Q. I've been having abdominal pain that may be due to gallstones. Is surgery the best solution, or are there other things I can try first?

A. The first thing to determine is whether your abdominal pain is in fact due to gallstones. They typically cause pain on the upper right side or in the center of the abdomen just below the breastbone that radiates to the back or right shoulder. The pain is often brought on by eating—especially fatty foods—or may occur at night. Sometimes gallstone pain is accompanied by sweating, bloating, nausea, or vomiting.

Is your heartburn pill working for you?

Image: iStock

For optimal results, you need to take your medication regularly and time it correctly to your meals.

Have you tried to cool the burning discomfort of heartburn with medication and failed to get full relief? If so, a few simple adjustments to optimize your treatment may be all you need.

Easy ways to stay regular

Increasing fluids may help improve regularity. In general, healthy older adults should consume about 3 to 6 cups of fluid per day.
Images: Thinkstock

Improve digestive health by addressing underlying causes of irregularity, as well as fluids, diet, and exercise.

Heartburn and your heart

Image: Bigstock

Proton-pump inhibitors offer welcome relief for people with chronic heartburn. Here's what you need to know to use them wisely.

Heartburn didn't get its name by accident. Although the problem stems from excess stomach acid rather than heart-related issues, it provokes searing pain focused directly behind the breastbone. Of the over eight million emergency room visits for chest pain each year, severe heartburn, also known as gastroesophageal reflux disease (GERD), accounts for over half the cases in which actual heart problems are ruled out.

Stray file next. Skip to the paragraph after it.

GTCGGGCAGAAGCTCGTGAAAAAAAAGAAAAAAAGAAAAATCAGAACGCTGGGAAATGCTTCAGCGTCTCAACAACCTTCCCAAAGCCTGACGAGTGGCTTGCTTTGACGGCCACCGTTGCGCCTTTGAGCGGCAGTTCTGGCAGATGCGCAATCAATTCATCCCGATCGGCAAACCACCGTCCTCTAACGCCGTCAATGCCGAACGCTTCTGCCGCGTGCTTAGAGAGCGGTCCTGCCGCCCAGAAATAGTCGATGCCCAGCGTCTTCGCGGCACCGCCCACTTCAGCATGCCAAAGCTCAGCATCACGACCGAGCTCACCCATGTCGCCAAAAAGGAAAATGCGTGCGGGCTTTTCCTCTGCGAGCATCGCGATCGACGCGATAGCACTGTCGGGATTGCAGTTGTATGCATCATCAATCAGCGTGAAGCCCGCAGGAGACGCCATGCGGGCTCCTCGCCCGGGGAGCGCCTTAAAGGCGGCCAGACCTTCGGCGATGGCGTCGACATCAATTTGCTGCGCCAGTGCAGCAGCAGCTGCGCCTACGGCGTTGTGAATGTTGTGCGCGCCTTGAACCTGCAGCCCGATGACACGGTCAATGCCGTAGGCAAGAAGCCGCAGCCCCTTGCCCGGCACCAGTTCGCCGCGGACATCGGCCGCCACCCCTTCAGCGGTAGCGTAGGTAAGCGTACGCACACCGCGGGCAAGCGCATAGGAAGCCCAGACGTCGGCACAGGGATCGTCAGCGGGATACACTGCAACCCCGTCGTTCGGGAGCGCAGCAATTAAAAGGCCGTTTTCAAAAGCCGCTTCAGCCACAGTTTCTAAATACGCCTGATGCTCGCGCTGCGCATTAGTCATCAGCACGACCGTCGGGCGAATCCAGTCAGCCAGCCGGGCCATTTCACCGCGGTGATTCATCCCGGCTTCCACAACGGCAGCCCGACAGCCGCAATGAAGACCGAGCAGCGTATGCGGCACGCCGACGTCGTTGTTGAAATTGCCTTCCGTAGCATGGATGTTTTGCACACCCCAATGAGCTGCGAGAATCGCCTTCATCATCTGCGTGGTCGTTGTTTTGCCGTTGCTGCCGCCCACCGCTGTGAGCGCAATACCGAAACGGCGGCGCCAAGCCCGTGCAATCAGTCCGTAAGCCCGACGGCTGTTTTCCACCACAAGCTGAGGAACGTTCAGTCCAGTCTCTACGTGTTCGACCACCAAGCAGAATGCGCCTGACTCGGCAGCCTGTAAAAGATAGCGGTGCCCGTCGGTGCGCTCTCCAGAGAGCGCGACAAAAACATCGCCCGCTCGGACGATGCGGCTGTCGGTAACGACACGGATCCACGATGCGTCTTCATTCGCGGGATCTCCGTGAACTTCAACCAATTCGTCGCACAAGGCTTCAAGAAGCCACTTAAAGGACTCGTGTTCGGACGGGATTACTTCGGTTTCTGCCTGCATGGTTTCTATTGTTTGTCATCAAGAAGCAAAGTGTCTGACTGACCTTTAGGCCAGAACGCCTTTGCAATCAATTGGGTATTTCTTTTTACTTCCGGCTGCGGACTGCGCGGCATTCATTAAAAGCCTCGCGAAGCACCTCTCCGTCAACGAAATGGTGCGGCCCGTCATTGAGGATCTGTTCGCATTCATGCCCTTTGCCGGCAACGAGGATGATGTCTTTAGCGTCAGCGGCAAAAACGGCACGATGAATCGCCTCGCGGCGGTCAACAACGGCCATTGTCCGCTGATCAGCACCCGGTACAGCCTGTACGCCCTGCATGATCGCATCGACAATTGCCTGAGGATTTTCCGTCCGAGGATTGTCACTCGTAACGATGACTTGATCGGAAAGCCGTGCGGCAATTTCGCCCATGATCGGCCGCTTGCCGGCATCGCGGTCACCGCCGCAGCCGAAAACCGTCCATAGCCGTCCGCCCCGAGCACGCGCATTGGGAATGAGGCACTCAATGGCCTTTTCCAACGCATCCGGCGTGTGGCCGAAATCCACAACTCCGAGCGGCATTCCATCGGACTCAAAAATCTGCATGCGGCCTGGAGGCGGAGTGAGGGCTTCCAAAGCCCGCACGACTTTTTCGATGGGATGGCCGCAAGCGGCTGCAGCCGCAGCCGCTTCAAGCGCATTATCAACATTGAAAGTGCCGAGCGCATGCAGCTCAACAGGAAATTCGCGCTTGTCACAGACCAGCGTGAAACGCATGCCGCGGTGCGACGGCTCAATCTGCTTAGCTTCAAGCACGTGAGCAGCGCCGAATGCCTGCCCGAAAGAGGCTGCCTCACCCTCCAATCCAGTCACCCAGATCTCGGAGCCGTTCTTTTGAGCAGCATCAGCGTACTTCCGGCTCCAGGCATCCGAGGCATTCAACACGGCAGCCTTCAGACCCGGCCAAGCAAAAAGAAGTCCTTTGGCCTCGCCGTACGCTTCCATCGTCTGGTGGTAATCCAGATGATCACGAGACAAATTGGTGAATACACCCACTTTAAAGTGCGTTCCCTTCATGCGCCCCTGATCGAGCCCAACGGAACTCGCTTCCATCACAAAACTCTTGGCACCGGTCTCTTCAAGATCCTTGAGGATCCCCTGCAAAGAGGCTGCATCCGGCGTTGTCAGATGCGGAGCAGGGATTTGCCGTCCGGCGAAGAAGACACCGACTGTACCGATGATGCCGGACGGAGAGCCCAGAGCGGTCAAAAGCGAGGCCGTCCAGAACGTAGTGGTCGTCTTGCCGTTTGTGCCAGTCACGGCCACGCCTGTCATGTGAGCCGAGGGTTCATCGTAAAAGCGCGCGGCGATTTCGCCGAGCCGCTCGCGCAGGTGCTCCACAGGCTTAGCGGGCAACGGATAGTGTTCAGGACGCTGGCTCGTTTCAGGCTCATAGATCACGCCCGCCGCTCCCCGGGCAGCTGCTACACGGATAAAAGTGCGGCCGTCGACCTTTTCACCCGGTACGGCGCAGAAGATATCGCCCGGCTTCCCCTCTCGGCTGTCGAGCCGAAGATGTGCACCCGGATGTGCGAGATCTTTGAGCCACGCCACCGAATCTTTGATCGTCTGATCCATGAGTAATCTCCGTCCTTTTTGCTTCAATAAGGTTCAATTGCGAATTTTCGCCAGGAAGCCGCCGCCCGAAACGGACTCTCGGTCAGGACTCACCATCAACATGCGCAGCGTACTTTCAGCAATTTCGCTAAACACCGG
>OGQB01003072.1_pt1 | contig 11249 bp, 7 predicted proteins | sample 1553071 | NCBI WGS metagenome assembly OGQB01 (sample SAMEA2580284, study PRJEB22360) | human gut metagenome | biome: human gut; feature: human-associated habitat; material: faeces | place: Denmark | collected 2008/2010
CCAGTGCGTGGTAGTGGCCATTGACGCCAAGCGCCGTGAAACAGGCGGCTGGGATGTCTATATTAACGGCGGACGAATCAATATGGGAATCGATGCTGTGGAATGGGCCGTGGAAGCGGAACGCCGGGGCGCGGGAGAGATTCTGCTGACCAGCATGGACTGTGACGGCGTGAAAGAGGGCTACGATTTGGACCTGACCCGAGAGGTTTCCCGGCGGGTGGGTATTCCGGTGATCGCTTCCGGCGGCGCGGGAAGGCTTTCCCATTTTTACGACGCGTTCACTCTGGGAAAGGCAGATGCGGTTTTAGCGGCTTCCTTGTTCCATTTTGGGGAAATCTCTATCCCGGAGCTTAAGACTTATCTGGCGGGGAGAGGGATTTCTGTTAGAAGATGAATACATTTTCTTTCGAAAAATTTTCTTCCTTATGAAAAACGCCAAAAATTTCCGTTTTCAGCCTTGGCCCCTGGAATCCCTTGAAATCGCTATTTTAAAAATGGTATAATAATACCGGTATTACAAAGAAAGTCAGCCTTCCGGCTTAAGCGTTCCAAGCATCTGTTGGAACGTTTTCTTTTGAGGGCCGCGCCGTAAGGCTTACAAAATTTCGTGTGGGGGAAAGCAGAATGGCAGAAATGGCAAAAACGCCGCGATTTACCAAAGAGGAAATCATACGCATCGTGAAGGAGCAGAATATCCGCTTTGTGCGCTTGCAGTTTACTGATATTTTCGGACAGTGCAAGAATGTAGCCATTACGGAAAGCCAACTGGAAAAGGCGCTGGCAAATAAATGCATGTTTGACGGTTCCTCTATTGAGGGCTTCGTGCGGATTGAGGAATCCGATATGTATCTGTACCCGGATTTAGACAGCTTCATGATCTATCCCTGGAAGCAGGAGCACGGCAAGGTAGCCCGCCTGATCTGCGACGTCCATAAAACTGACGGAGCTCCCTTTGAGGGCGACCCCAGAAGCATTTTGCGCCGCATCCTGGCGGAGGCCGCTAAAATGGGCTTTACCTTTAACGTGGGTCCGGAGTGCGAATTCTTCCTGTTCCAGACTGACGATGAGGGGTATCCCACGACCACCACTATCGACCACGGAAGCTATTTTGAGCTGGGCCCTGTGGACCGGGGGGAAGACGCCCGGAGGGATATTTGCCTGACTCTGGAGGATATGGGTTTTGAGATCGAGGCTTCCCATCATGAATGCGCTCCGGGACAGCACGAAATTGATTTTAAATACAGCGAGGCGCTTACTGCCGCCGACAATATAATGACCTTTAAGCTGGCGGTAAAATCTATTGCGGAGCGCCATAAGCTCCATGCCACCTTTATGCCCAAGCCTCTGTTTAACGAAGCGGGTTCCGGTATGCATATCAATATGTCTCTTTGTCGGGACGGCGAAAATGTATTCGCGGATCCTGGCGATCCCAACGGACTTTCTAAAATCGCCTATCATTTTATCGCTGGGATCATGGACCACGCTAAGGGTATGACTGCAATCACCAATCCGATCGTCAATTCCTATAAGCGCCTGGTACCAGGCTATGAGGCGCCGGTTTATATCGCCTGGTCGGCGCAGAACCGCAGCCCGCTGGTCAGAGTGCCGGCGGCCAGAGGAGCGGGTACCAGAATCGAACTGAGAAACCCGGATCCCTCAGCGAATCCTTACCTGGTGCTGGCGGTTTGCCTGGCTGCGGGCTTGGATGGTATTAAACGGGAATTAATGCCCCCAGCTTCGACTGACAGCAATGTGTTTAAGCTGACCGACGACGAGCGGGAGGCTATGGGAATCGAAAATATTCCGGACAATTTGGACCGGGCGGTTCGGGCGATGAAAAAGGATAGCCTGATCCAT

Putting the kibosh on belching

Constant burping can be annoying — and embarrassing! But there are some simple steps that can help you squelch belching. The key is to reduce the amount of air you swallow.

Start by looking at some simple habits. Two of the biggest culprits behind swallowing too much air are chewing gum and smoking. Drop these habits and you'll be gulping less air — and quitting smoking has even more important health benefits! If you wear dentures, make sure they fit snugly. And avoid "high-air" foods and beverages like carbonated beverages and whipped desserts. After eating, consider taking a stroll rather than plunking down in front of the TV. Staying upright and moving helps your stomach empty and relieves bloated feelings. When it's time to go to bed, try sleeping on your stomach or right side to aid in the escape of gas and alleviate fullness.

Gain more weight, get more GERD

Maintaining a healthy weight is the best way to rein in gastroesophageal reflux disease (GERD), or chronic heartburn, according to a study in The American Journal of Gastroenterology. Researchers found that GERD symptoms increased for every incremental rise in body mass index (BMI), which measures the ratio of weight to height.

In GERD, the acidic contents of the stomach back up into the lower esophagus, causing burning pain. The most effective treatment for GERD is taking an acid-reducing proton-pump inhibitor medication, such as omeprazole (Prilosec). People who are overweight are much more likely to develop GERD.

How you can make colonoscopy prep easier

Colonoscopy saves lives, and adequate prep is essential for a successful colonoscopy. New laxative preps are making the process easier to tolerate.